Mann Middle School eighth-grader Hollie Nowlan remembers specifically how she felt the first time she walked onto the campus as a sixth-grader in August 2020 as schools across Texas and the country re-opened after being closed for five months because of the COVID-19 pandemic.

“It was tough for me to adapt to this campus because it was a very long summer,” she said. “So suddenly, showing up on this campus as a sixth-grade student was different and very stressful. It took me much longer to get used to it than it should have.”

Now an eighth-grade student at Mann, Nowlan recently had the opportunity to share her success story of going from a worried rookie to a confident middle-school veteran. She and several of her fellow Mann eighth-grade students served as student guides Feb. 7 to dozens of fifth-grade students from the eight elementary schools and McMurry Center for Innovation that will populate the sixth-grade class at Mann in 2023-24.

Students from Austin, Ortiz, Bassetti, Bonham, Dyess, Ward, Taylor, and Thomas elementary schools and 18 students from McMurry were part of Fifth-Grade Day at Mann, led by principal Chad Drake.

Drake, who spent time at Mann as an assistant principal, returned to the campus last May after spending the previous three years as the principal at Dyess Elementary School. He was engaged all morning with the visiting students who will be under his supervision next year.

“I had to get re-acclimated to the pace of middle school life, and it will be the same with those kids when they get here next year,” Drake said. “There’s a lot of freedom they’ll have here that they haven’t had for six years in elementary school. But now they’ll have to get to their next class four minutes after the bell rings. But that’s been a coaching point for this sixth-grade class all year long, and it will be no different next year.”

Drake said the questions he heard from students visiting the campus weren’t surprising and mainly concerned safety and security.

“You kind of forget that kids are worried about bullies, they’re worried about getting lost, and they’re worried about the size of the building,” he said. “I was asked several times about each of those things, and it’s just a reminder that it’s such a difference between the culture here and the culture they’ve been in for the last six years.”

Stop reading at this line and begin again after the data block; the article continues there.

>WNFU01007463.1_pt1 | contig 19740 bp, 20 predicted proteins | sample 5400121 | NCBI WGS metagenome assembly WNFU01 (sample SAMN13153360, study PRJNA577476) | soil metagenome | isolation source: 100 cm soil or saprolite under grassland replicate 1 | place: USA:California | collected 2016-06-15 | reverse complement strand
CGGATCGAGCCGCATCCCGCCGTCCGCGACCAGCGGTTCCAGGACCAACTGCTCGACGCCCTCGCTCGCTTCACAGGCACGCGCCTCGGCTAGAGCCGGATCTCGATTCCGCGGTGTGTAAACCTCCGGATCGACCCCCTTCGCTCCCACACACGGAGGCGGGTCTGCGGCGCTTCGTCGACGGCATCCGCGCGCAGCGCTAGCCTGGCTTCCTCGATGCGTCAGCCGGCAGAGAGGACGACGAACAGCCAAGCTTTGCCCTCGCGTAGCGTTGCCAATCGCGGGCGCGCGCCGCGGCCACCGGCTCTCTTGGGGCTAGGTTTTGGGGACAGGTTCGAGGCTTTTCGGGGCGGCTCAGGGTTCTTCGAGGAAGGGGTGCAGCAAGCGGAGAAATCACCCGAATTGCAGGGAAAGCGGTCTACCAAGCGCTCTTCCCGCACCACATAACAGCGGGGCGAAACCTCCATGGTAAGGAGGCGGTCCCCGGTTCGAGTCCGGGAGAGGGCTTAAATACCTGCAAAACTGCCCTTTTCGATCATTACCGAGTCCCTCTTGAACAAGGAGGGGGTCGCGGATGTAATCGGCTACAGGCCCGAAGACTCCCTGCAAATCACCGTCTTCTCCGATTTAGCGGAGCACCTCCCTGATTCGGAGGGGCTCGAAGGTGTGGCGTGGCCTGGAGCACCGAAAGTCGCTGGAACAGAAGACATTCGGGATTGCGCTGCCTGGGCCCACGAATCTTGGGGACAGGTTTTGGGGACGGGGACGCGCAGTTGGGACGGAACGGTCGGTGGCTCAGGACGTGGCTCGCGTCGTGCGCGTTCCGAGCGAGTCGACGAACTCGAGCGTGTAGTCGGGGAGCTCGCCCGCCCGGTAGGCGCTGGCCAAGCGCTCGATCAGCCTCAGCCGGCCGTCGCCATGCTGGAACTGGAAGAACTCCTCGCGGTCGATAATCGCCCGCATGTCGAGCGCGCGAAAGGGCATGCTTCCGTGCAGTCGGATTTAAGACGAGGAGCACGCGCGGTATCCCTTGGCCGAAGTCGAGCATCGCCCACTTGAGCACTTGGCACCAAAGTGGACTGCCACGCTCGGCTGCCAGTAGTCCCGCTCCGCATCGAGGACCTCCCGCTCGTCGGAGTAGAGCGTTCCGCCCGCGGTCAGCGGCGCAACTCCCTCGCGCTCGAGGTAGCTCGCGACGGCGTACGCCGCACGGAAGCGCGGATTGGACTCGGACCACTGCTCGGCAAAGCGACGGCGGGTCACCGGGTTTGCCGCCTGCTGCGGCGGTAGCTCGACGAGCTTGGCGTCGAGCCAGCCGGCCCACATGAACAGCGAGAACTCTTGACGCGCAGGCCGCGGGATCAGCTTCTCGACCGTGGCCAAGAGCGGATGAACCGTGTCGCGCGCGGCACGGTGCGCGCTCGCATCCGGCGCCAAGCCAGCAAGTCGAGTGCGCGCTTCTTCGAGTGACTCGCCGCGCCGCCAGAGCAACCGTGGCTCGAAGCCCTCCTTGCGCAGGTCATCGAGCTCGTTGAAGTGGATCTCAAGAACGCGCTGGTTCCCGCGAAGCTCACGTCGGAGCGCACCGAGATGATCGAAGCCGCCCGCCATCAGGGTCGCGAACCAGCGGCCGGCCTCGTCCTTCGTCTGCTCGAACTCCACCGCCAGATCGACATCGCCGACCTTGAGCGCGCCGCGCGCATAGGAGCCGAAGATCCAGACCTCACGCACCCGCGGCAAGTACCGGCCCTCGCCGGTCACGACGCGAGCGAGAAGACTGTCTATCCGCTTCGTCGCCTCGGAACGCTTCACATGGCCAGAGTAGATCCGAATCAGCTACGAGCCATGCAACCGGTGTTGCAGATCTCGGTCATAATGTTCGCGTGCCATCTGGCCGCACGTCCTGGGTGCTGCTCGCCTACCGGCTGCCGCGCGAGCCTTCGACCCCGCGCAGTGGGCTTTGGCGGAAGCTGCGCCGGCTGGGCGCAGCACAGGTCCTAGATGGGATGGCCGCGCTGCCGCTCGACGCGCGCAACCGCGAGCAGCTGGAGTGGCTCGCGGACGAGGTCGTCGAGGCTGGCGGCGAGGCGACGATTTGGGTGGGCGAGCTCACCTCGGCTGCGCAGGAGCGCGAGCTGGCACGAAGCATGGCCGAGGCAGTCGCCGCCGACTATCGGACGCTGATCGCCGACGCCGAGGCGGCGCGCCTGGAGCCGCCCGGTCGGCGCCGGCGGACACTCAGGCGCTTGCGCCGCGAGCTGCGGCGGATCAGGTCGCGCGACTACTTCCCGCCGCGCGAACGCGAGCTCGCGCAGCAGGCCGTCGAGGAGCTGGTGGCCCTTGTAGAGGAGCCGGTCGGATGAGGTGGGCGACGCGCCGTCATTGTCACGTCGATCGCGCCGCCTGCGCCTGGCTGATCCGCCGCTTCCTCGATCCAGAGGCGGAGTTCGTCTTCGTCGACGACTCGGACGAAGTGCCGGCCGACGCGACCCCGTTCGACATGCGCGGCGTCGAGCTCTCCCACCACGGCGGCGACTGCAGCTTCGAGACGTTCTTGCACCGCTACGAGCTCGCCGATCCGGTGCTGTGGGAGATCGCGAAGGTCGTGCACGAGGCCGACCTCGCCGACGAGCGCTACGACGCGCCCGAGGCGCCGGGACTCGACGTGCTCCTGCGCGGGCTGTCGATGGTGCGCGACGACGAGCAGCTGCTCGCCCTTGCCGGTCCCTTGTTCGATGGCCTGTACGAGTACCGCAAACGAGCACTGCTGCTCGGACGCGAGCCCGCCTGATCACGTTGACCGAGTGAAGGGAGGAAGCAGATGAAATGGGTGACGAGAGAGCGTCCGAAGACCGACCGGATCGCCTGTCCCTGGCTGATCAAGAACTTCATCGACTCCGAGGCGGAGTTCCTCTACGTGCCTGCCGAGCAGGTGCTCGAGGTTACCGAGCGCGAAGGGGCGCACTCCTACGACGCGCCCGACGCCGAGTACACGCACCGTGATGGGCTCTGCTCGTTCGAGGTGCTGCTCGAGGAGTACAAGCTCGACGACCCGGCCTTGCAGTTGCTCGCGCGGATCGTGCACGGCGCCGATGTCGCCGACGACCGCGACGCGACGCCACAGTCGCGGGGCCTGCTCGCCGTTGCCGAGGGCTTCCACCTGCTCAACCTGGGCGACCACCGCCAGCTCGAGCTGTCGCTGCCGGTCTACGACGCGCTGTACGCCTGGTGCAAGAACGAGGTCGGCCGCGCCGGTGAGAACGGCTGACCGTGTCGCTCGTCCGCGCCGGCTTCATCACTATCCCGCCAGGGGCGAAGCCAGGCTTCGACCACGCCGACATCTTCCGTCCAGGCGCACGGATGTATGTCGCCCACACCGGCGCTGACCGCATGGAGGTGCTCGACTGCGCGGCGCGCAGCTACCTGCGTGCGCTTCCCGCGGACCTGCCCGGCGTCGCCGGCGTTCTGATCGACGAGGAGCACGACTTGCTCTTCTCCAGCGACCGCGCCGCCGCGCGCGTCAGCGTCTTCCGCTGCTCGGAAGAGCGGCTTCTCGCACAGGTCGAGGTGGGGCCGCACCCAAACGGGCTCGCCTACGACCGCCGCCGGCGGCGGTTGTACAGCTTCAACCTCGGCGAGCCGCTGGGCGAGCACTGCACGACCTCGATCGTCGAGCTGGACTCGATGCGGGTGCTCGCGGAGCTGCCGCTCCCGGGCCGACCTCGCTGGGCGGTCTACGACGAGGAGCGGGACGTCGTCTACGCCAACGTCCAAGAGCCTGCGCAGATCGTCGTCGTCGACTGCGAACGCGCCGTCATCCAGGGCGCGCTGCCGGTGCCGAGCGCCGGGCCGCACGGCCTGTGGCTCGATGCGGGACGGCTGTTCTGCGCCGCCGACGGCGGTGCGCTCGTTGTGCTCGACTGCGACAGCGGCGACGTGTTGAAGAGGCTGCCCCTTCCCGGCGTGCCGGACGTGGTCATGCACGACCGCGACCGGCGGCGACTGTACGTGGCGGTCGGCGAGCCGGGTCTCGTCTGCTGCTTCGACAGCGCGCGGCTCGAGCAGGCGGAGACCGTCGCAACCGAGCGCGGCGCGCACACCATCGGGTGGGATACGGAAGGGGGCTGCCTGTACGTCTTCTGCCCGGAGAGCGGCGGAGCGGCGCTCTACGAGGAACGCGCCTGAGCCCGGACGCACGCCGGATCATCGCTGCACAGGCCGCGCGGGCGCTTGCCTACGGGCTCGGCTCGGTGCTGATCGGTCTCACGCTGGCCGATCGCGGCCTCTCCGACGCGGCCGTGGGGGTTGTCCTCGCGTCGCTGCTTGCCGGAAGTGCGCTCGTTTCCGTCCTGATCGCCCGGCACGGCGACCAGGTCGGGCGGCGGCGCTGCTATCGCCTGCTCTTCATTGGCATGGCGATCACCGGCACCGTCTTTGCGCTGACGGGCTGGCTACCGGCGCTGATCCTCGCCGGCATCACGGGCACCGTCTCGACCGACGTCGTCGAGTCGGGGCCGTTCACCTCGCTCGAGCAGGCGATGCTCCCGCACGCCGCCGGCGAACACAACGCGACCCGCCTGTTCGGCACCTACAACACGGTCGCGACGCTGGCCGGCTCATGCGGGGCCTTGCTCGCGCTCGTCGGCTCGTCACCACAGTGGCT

However, Drake and the student leaders were quick to point out to the students that the sixth-grade students will have very little interaction with the seventh- or eighth-grade students. The sixth-grade halls are separated from the other academic halls and they have their own restrooms and lunch times.

The students also listened to boys’ and girls’ athletics coaches and counselors and heard from the Mann band, choir, and orchestra programs. Drake said Mann takes great pride in promoting all of their extracurricular programs.

“What we featured were the most exciting things for kids,” he said. “We have so many outstanding fine arts programs, and I hope they were excited about what they heard. We’re proud to offer these opportunities to kids because it gets them invested.”

All of that made the prospect of going to middle school a bit easier to handle, at least for Stafford Elementary School fifth-grade student Jordan Blount, who will be at Mann next year.

“It was a lot of fun because I got to see a lot of people I already know,” she said. “I wasn’t too nervous about coming here because I have cousins who attend school here. But it was a little bit nerve-wracking, though, just seeing the size of the campus and all the kids from the other schools who will be here.”

But one of the things that Nowlan said she and the other Mann student leaders tried to do was calm fears and settle nerves.

“I wanted to show them that this will be an opportunity for them to grow and try new things instead of making it seem like you have to be perfect at everything,” Nowlan said. “I wanted them to know they’re in a safe place. They’re here to learn and not be stressed out. They’re here to grow and not be scared.”